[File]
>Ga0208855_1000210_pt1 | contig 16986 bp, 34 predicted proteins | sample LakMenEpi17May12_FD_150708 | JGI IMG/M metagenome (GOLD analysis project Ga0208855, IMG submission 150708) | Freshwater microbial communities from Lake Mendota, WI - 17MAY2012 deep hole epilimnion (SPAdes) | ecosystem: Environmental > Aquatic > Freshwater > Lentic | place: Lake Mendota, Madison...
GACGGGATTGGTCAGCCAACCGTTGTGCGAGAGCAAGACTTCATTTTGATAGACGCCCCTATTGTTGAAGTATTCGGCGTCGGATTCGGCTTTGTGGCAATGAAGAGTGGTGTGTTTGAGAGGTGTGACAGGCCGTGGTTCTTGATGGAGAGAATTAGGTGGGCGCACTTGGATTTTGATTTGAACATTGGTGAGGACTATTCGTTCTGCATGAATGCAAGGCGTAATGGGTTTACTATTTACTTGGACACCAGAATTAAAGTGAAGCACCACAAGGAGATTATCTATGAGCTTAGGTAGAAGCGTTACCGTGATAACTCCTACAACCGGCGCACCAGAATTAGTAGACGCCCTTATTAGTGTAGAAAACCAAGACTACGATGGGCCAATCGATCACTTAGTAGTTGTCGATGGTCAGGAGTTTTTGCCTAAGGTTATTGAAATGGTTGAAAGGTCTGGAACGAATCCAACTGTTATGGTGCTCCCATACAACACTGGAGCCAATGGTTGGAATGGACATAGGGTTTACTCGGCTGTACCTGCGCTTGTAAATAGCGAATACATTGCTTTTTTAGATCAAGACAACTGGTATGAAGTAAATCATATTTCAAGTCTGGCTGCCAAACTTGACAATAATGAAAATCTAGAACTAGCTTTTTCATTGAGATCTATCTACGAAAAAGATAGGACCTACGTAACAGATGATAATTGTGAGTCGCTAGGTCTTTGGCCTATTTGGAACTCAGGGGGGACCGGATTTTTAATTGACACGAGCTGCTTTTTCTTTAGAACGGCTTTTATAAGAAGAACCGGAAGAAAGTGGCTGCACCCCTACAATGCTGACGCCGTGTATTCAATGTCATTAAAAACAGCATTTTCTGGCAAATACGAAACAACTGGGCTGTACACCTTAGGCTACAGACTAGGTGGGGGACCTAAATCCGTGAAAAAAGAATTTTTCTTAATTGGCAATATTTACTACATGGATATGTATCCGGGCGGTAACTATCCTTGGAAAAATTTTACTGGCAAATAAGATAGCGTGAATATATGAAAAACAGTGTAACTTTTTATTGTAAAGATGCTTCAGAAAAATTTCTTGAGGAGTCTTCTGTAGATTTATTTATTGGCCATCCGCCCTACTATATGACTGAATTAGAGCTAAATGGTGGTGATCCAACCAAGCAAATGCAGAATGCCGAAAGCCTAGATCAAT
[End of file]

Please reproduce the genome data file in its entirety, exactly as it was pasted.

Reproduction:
>Ga0208855_1000210_pt1 | contig 16986 bp, 34 predicted proteins | sample LakMenEpi17May12_FD_150708 | JGI IMG/M metagenome (GOLD analysis project Ga0208855, IMG submission 150708) | Freshwater microbial communities from Lake Mendota, WI - 17MAY2012 deep hole epilimnion (SPAdes) | ecosystem: Environmental > Aquatic > Freshwater > Lentic | place: Lake Mendota, Madison...
GACGGGATTGGTCAGCCAACCGTTGTGCGAGAGCAAGACTTCATTTTGATAGACGCCCCTATTGTTGAAGTATTCGGCGTCGGATTCGGCTTTGTGGCAATGAAGAGTGGTGTGTTTGAGAGGTGTGACAGGCCGTGGTTCTTGATGGAGAGAATTAGGTGGGCGCACTTGGATTTTGATTTGAACATTGGTGAGGACTATTCGTTCTGCATGAATGCAAGGCGTAATGGGTTTACTATTTACTTGGACACCAGAATTAAAGTGAAGCACCACAAGGAGATTATCTATGAGCTTAGGTAGAAGCGTTACCGTGATAACTCCTACAACCGGCGCACCAGAATTAGTAGACGCCCTTATTAGTGTAGAAAACCAAGACTACGATGGGCCAATCGATCACTTAGTAGTTGTCGATGGTCAGGAGTTTTTGCCTAAGGTTATTGAAATGGTTGAAAGGTCTGGAACGAATCCAACTGTTATGGTGCTCCCATACAACACTGGAGCCAATGGTTGGAATGGACATAGGGTTTACTCGGCTGTACCTGCGCTTGTAAATAGCGAATACATTGCTTTTTTAGATCAAGACAACTGGTATGAAGTAAATCATATTTCAAGTCTGGCTGCCAAACTTGACAATAATGAAAATCTAGAACTAGCTTTTTCATTGAGATCTATCTACGAAAAAGATAGGACCTACGTAACAGATGATAATTGTGAGTCGCTAGGTCTTTGGCCTATTTGGAACTCAGGGGGGACCGGATTTTTAATTGACACGAGCTGCTTTTTCTTTAGAACGGCTTTTATAAGAAGAACCGGAAGAAAGTGGCTGCACCCCTACAATGCTGACGCCGTGTATTCAATGTCATTAAAAACAGCATTTTCTGGCAAATACGAAACAACTGGGCTGTACACCTTAGGCTACAGACTAGGTGGGGGACCTAAATCCGTGAAAAAAGAATTTTTCTTAATTGGCAATATTTACTACATGGATATGTATCCGGGCGGTAACTATCCTTGGAAAAATTTTACTGGCAAATAAGATAGCGTGAATATATGAAAAACAGTGTAACTTTTTATTGTAAAGATGCTTCAGAAAAATTTCTTGAGGAGTCTTCTGTAGATTTATTTATTGGCCATCCGCCCTACTATATGACTGAATTAGAGCTAAATGGTGGTGATCCAACCAAGCAAATGCAGAATGCCGAAAGCCTAGATCAAT